Are employees protected by workplace harassment when the harassment is not an employee?
July 6, 2010 8:43 AM   Subscribe

Are employees of nursing homes and group homes (nurses, management, counselors) protected under the realm of workplace harassment laws when the harassment is from the family members of the residents?

I have friends and family in this field as well as family members in nursing homes (NY State). I have witnessed prolonged harassment from family members of the residents in nursing homes and group homes. While I feel for the harassed because all they want to do is to do their job well without the fear of harassment, I get frustrated because they feel like they have little or no options when it comes to harassment of this nature.

Sitting there and just taking it seems like a non-viable option in what can be a stressful field. I've seen, heard and have been told about relatives yelling at the staff (sometimes in front of superiors) and lying about employees.

Do people in this field have options when it comes to this type of abuse other than just finding a different job?
posted by jasonspaceman to Health & Fitness (3 answers total)
"Harassment" has a particular meaning in employment law. Under federal law regulating private employers, and most states, harassment is prohibited only if it is based on a "protected status" such as race, sex, disability, and so on. Third parties can "harass" an individual employee, depending on the facts.

Where "harassment" is not based on such a prohibited status, usually the options are based more on the specifics of the workplace. Is there a union? Are there helpful people in management or HR? Could the employees figure out non-escalating communication or responses to particular family members, perhaps with management backing? And so on.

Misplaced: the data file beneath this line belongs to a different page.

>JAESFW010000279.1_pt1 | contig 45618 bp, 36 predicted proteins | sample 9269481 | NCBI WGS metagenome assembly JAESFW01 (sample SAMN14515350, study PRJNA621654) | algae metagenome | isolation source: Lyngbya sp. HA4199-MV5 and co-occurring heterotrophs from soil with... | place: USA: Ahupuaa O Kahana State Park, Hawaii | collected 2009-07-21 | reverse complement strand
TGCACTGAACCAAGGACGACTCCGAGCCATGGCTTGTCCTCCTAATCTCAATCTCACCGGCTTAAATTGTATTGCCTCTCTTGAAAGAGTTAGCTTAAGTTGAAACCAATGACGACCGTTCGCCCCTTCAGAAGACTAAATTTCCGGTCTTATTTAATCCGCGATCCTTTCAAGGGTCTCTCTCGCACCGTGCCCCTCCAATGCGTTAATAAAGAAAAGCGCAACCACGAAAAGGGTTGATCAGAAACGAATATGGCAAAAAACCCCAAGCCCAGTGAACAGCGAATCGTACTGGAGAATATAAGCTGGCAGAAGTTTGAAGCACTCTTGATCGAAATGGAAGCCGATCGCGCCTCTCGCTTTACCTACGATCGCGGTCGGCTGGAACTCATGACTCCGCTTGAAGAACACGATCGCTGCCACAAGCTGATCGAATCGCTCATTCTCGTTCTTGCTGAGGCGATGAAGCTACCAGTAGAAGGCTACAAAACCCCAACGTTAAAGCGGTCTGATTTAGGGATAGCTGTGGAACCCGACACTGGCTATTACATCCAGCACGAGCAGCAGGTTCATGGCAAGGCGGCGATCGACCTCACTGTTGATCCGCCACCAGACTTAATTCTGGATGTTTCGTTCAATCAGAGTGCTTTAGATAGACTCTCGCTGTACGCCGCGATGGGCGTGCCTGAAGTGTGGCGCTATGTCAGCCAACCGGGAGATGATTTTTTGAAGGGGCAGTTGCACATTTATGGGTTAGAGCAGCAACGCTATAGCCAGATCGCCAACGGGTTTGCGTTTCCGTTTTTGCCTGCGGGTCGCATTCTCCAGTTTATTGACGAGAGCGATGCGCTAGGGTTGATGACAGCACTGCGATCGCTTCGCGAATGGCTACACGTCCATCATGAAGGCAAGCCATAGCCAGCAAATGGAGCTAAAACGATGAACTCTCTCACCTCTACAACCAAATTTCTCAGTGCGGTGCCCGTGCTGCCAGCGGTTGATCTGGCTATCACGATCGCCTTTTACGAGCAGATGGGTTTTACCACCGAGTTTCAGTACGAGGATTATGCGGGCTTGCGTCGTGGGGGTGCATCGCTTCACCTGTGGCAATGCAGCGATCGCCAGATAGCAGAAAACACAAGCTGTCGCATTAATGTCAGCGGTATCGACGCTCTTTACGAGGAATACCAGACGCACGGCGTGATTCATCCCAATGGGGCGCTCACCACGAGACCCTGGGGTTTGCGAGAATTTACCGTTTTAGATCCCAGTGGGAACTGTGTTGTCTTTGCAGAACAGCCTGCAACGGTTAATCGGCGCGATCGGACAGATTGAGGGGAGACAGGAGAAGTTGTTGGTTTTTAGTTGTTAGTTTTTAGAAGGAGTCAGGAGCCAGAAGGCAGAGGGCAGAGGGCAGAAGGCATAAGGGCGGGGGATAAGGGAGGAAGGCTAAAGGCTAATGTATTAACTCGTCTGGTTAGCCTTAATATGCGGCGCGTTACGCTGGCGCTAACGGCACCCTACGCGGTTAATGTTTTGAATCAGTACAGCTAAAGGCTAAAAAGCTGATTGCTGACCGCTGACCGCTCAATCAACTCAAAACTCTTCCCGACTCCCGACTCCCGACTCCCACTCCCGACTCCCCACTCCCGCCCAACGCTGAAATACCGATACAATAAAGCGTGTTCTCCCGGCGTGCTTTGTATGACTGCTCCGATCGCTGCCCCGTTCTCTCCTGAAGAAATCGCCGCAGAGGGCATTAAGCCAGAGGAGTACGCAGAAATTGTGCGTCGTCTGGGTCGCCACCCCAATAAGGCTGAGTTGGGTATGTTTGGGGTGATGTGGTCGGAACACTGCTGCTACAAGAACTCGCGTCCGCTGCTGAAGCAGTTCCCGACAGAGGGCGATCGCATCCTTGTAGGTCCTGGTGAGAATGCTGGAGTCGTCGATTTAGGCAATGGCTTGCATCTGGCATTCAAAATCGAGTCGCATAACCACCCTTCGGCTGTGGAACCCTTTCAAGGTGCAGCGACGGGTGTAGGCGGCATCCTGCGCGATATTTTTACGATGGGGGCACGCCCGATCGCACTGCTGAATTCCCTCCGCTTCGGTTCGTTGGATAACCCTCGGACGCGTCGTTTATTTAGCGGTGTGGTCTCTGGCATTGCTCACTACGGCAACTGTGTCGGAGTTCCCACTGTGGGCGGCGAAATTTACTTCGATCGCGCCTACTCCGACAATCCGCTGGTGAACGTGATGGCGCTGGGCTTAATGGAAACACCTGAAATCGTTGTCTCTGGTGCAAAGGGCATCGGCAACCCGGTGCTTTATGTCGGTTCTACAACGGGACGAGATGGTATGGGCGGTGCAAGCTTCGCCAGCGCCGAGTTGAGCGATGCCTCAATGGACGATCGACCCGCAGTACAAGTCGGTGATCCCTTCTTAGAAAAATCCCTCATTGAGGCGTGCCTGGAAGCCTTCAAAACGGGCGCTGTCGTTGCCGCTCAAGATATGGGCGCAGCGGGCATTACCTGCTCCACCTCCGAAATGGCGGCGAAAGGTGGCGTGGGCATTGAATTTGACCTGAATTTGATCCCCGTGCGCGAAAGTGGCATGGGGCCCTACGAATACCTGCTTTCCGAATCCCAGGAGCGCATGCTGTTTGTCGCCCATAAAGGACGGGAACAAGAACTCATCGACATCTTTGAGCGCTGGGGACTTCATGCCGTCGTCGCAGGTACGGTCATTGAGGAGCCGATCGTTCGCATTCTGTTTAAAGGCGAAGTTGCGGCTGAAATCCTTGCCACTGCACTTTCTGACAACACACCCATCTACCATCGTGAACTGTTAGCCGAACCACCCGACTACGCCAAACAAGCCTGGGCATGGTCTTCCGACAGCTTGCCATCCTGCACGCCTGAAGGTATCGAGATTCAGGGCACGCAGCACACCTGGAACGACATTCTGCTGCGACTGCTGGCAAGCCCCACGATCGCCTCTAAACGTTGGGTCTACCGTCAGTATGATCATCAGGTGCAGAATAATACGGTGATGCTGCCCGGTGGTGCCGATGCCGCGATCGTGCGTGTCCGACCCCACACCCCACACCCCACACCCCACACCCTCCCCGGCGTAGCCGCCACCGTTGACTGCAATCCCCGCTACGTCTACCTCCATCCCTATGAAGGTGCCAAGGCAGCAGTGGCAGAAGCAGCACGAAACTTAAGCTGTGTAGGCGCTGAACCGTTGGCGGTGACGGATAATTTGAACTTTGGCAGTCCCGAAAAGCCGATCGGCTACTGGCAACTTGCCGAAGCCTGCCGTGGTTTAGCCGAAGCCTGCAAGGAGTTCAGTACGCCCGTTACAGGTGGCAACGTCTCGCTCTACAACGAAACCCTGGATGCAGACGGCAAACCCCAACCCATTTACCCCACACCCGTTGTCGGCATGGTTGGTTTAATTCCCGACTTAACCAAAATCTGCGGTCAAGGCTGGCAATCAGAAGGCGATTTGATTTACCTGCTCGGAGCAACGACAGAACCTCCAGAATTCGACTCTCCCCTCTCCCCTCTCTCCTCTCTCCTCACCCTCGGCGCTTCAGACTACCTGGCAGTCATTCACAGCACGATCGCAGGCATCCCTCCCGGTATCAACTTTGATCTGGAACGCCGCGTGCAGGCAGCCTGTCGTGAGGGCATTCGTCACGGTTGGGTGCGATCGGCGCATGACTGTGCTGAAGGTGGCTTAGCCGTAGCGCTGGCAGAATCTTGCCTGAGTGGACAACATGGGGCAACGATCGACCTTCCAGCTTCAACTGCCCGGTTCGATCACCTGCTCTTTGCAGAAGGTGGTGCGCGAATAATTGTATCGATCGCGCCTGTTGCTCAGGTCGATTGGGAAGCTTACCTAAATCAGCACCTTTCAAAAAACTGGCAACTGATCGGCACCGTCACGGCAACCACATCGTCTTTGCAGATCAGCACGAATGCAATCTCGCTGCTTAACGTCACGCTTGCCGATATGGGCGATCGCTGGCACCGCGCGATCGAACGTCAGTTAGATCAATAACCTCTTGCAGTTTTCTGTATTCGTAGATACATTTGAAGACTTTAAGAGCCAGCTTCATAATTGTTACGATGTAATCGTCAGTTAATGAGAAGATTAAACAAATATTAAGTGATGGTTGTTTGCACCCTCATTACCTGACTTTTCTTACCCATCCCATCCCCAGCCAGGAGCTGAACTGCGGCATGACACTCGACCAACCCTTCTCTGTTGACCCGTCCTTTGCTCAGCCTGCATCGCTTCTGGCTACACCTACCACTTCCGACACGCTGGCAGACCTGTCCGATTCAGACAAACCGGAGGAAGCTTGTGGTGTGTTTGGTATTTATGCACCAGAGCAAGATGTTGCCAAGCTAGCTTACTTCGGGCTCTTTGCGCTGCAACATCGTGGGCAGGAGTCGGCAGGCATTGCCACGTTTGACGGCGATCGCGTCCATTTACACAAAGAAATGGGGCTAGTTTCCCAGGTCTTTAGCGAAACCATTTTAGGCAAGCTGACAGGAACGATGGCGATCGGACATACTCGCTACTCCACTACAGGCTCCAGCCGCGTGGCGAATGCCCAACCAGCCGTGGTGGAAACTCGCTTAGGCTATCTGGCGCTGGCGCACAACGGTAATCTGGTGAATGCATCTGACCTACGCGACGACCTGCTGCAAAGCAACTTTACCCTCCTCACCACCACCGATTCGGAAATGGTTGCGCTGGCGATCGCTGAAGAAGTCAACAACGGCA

posted by ClaudiaCenter at 9:01 AM on July 6, 2010

Interesting question. I do not believe that the workers are guaranteed any kind of pleasurable experience in regards to dealing with these family members---I'm sure any nurse will have a thousand similar stories for you. However, depending on WHAT is being said, management should be willing to remove these offenders from the premises or at least demand of them that they tone it down.

If the employees are actually feeling threatened (even in a misogynistic sort of way), they should take it up w/ supervisors ASAP.
posted by TomMelee at 9:19 AM on July 6, 2010

Yeah, it really depends on what you mean by "harassment." In my job as a nurse, I am protected from being the recipient of illegal behavior in the same way as any other person; no one is allowed to physically assault me or seriously threaten to do so, and anyone that tried would at very least be escorted from the premises if they refused to stop (for the latter) or arrested (for the former).

When talking about non-violent acts, there are still circumstances in which the nurse is protected against harassment by family members. The first one that immediately springs to mind is this: Nurses cannot provide care that is outside their scope of practice, contrary to the health and healing of the patient, or against their employer's policies and procedures. If the family of a patient insists that such things be done and refuses to back down after the nurse explains why it can't happen, the nurse can utilize the chain of command (charge nurse, nursing supervisor, hospital administrator) to intervene. So if Grandma's adult children insist that Grandma needs a a bag of Fritos and and an IV fluid bolus despite the fact that Grandma's got congestive heart failure, or that Grandma should try to walk without a walker even though she's got Parkinson's and will definitely fall down and crack her head if she tries, the nurse obviously cannot provide the things requested by the family no matter how aggressive or persistent they are. If the family continues to insist and escalate, the nurse is absolutely protected by hospital policies and best medical practices, and should not hesitate to get her/his immediate superiors involved. (This is probably the most common kind of dispute between providers and family members, and a little education about Grandma's plan of care and medical issues usually resolves it.)

But are nurses protected from harrassment from family members who are unceasing, even to an annoying degree, in their demands for non-harmful care for their hospitalized family member? Of course not. It's our job. If Grandma's adult children think she needs a fresh pitcher of water every hour or a clean hospital gown three times a day or her bed changed twice a day or some other totally benign but entirely unnecessary thing, well, there's not much we can do about that but smile and do it while trying to remember that the demands come from a place of deep concern for Grandma that we ourselves share, even if we express it differently.
posted by jesourie at 3:26 AM on July 7, 2010 [1 favorite]

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